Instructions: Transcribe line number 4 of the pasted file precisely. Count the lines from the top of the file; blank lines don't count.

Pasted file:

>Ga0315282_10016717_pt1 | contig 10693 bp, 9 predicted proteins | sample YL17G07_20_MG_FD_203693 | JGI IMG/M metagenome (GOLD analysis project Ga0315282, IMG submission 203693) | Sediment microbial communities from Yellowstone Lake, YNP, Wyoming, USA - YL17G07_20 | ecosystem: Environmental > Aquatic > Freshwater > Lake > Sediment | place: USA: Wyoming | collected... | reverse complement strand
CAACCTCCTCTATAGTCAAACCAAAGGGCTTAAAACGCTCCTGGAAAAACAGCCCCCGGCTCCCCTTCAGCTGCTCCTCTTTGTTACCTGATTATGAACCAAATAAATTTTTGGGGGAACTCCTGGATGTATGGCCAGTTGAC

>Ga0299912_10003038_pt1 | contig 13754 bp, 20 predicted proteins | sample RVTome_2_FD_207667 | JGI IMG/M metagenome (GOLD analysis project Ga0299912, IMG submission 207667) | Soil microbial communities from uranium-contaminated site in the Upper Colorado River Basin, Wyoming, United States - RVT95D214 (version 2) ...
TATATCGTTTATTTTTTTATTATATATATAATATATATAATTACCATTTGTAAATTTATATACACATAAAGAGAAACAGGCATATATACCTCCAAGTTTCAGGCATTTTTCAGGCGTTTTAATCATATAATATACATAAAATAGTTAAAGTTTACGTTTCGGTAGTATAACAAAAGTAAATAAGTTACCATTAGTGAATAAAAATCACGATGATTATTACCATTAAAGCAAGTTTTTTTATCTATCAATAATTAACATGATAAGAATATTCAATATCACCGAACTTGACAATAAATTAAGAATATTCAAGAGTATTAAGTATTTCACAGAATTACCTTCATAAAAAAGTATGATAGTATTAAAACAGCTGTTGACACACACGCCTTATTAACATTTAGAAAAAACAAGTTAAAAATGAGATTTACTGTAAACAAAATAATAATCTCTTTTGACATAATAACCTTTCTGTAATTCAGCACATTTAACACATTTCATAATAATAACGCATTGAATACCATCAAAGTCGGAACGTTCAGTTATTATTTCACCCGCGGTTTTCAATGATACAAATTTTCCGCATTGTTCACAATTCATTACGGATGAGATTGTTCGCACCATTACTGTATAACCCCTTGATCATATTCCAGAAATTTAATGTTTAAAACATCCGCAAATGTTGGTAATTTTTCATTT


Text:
TATATCGTTTATTTTTTTATTATATATATAATATATATAATTACCATTTGTAAATTTATATACACATAAAGAGAAACAGGCATATATACCTCCAAGTTTCAGGCATTTTTCAGGCGTTTTAATCATATAATATACATAAAATAGTTAAAGTTTACGTTTCGGTAGTATAACAAAAGTAAATAAGTTACCATTAGTGAATAAAAATCACGATGATTATTACCATTAAAGCAAGTTTTTTTATCTATCAATAATTAACATGATAAGAATATTCAATATCACCGAACTTGACAATAAATTAAGAATATTCAAGAGTATTAAGTATTTCACAGAATTACCTTCATAAAAAAGTATGATAGTATTAAAACAGCTGTTGACACACACGCCTTATTAACATTTAGAAAAAACAAGTTAAAAATGAGATTTACTGTAAACAAAATAATAATCTCTTTTGACATAATAACCTTTCTGTAATTCAGCACATTTAACACATTTCATAATAATAACGCATTGAATACCATCAAAGTCGGAACGTTCAGTTATTATTTCACCCGCGGTTTTCAATGATACAAATTTTCCGCATTGTTCACAATTCATTACGGATGAGATTGTTCGCACCATTACTGTATAACCCCTTGATCATATTCCAGAAATTTAATGTTTAAAACATCCGCAAATGTTGGTAATTTTTCATTT